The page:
First of all, I would like to thank Shawn for a very accurate portrait of the G7 BR2 product.
I've always been interested in the beam divergence debate. Frankly, I find the arbitrary concept of smaller is better very similar to the bigger is better argument in the cartridge selection debate. The intended application must be considered, and an understanding of the underlying science. I've always loved the comparison of the terminal velocity comparison of a 30-378 wby with a 165 Barnes TSX vs the 7mm Rem Mag and a 168 Berger VLD.
To have a discussion about the merits of beam divergence without discussion signal processing technology or FCC Class one requirements is fruitless.
SBruce's function test is a good idea. If there is no standard to judge by, test it. I'm happy to put one up, I doesn't do me any good to do it and report it. I'm not certain it passes, but from my experience with the measurement mode (Nearest in this case), I have high expectations.
I think a brief understanding of signal processing options is covered in the article at 6mmbr:
Look at the information about pulsing systems and target priority. The G7 works because the beam is bigger and you can remain on target even without a rock steady rest. The bigger beam allows more power output while staying class one eye-safe. The most other RFs send out a burst on firing, the G7 will continuously sample and add signals to detect targets for up to 5 seconds. Target priority is the key to difficult shot situations. We see it, detect it, and the measurement mode allows us to select which one you are after.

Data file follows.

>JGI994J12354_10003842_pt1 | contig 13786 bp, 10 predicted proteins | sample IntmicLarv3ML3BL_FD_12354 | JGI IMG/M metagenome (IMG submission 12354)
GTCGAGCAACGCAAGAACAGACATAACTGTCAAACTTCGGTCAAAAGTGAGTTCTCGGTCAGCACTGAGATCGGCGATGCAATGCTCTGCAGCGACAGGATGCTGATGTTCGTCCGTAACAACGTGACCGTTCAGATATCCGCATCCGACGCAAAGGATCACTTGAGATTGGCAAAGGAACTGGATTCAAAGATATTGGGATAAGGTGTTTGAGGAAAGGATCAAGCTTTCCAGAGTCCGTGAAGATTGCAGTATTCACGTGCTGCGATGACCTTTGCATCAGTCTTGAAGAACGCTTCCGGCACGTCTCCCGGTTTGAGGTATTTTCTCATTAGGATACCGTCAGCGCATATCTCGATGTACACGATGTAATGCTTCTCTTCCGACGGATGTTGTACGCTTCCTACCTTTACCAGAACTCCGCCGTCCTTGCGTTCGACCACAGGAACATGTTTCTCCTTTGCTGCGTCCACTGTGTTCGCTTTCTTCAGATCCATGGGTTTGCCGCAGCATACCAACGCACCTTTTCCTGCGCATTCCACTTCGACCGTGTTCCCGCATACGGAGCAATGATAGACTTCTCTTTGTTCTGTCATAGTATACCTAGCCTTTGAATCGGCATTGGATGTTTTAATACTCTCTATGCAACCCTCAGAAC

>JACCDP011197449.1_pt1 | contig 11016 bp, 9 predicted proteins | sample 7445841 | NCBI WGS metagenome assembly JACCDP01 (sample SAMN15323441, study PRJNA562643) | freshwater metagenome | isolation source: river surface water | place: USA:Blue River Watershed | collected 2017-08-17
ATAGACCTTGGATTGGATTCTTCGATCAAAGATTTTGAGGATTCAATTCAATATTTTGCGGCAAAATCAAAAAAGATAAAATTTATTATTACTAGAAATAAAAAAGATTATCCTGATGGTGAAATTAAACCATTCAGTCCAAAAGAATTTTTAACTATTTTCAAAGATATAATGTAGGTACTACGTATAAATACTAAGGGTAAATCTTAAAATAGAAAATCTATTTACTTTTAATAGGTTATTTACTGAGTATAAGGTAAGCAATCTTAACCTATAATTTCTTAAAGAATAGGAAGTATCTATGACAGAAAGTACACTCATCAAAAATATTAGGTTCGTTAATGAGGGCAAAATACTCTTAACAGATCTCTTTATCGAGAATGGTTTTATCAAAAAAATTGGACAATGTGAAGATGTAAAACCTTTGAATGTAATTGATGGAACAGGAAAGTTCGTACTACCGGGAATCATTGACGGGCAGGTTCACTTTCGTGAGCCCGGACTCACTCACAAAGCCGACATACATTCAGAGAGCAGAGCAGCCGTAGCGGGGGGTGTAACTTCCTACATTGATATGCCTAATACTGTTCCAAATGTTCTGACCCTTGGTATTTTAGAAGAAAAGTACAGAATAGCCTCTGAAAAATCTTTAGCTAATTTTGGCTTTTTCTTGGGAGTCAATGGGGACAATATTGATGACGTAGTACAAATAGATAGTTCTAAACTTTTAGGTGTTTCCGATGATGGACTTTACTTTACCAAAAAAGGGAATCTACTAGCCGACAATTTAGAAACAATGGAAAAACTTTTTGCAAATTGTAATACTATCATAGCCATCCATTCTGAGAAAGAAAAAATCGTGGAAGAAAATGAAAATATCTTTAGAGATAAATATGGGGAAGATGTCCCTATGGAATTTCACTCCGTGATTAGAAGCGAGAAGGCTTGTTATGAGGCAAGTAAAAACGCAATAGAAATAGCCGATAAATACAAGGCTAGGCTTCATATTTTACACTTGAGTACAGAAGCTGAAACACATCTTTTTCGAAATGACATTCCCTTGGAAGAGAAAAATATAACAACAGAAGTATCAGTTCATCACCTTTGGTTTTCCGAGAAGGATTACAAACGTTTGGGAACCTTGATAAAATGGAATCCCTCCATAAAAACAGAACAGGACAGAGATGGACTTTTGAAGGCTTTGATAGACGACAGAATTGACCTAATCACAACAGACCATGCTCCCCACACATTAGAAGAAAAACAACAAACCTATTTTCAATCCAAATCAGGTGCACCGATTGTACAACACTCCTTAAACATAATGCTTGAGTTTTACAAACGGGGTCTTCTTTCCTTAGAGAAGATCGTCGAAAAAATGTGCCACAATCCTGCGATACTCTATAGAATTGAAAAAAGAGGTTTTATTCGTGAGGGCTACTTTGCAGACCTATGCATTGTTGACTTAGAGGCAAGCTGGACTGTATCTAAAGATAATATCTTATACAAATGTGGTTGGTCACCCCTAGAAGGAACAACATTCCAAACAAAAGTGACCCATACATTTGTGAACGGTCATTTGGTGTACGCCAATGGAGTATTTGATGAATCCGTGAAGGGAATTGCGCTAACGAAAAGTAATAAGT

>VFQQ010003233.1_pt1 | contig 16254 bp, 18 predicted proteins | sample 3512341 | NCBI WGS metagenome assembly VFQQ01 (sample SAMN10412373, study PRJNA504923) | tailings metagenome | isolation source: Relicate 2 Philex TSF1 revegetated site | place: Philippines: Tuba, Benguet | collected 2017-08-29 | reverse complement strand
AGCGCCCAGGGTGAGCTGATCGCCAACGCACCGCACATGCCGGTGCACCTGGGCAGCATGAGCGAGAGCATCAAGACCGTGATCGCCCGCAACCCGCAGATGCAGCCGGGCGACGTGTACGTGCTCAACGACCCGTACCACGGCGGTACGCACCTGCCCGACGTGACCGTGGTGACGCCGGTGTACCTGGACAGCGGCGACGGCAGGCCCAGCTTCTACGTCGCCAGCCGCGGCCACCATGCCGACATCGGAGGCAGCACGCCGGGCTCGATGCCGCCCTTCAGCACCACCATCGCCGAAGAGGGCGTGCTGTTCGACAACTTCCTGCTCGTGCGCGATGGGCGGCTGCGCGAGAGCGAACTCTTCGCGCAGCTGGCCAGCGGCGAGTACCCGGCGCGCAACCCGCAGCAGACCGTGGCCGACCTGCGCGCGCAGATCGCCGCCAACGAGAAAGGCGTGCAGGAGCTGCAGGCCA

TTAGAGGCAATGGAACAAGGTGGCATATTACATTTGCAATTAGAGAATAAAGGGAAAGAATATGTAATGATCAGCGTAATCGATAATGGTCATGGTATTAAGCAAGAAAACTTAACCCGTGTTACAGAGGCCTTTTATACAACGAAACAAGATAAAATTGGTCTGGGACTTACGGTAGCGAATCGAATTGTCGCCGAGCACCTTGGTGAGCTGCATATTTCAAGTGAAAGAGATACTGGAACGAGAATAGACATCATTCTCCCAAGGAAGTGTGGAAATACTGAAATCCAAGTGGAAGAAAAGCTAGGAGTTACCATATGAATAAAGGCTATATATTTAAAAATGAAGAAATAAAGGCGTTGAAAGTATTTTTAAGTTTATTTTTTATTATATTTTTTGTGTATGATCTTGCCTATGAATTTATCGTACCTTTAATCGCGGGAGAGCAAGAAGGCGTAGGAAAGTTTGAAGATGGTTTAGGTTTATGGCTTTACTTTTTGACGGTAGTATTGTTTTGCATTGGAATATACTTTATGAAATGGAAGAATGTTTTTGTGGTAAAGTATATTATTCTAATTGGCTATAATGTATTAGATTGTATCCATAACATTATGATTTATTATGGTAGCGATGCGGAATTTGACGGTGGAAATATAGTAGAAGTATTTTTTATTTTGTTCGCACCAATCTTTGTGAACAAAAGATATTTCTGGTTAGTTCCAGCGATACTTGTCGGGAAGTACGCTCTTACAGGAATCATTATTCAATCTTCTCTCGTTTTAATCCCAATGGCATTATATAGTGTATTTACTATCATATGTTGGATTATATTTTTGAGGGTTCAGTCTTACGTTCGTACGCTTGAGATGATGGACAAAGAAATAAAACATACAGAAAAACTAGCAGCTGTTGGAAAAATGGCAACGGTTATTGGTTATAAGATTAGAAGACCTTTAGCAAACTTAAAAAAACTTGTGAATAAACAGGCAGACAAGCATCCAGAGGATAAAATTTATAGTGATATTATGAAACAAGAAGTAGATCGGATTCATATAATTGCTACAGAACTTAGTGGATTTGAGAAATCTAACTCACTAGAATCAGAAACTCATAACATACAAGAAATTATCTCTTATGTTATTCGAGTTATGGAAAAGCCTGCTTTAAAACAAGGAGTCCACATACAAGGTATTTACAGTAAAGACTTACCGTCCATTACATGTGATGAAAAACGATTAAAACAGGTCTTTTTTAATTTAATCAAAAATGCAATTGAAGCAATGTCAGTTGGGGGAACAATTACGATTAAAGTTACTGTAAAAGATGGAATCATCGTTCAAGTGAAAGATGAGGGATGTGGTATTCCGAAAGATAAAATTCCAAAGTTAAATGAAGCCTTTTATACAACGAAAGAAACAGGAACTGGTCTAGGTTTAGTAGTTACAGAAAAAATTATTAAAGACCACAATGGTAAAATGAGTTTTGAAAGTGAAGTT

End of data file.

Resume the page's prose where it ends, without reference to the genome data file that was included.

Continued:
For example, if we selected N for nearest mode (one button press to switch between measurement modes) we would return the hanging target, not the hillside behind. If it did identify multiple viable targets, an indicator shows it, and the different ranges are shown. You will have the information available that you need to make the shot.
The device uses a 905nm laser diode. The expensive models achieve better ranging performance because they use a 1550nm diode which is more expensive and is not limited on power output to remain eye safe.
Bottom line, this device was configured to work with nearly any scope turret or reticle system (sorry Mrad guys) and give a sophisticated ballistic solution with a single button press. Very precise and very easy to use.
The ballistic calculations match the G7 program calculations available here on this forum or at our site gseven - Home
Learn to use the Trajectory Validation feature and the G7 drag model standard (if necessary) to fit field performance data. If you like the calcs online, the RF matches exactly. By the way you can use your G7 ballistic coefficient in the RF if you prefer.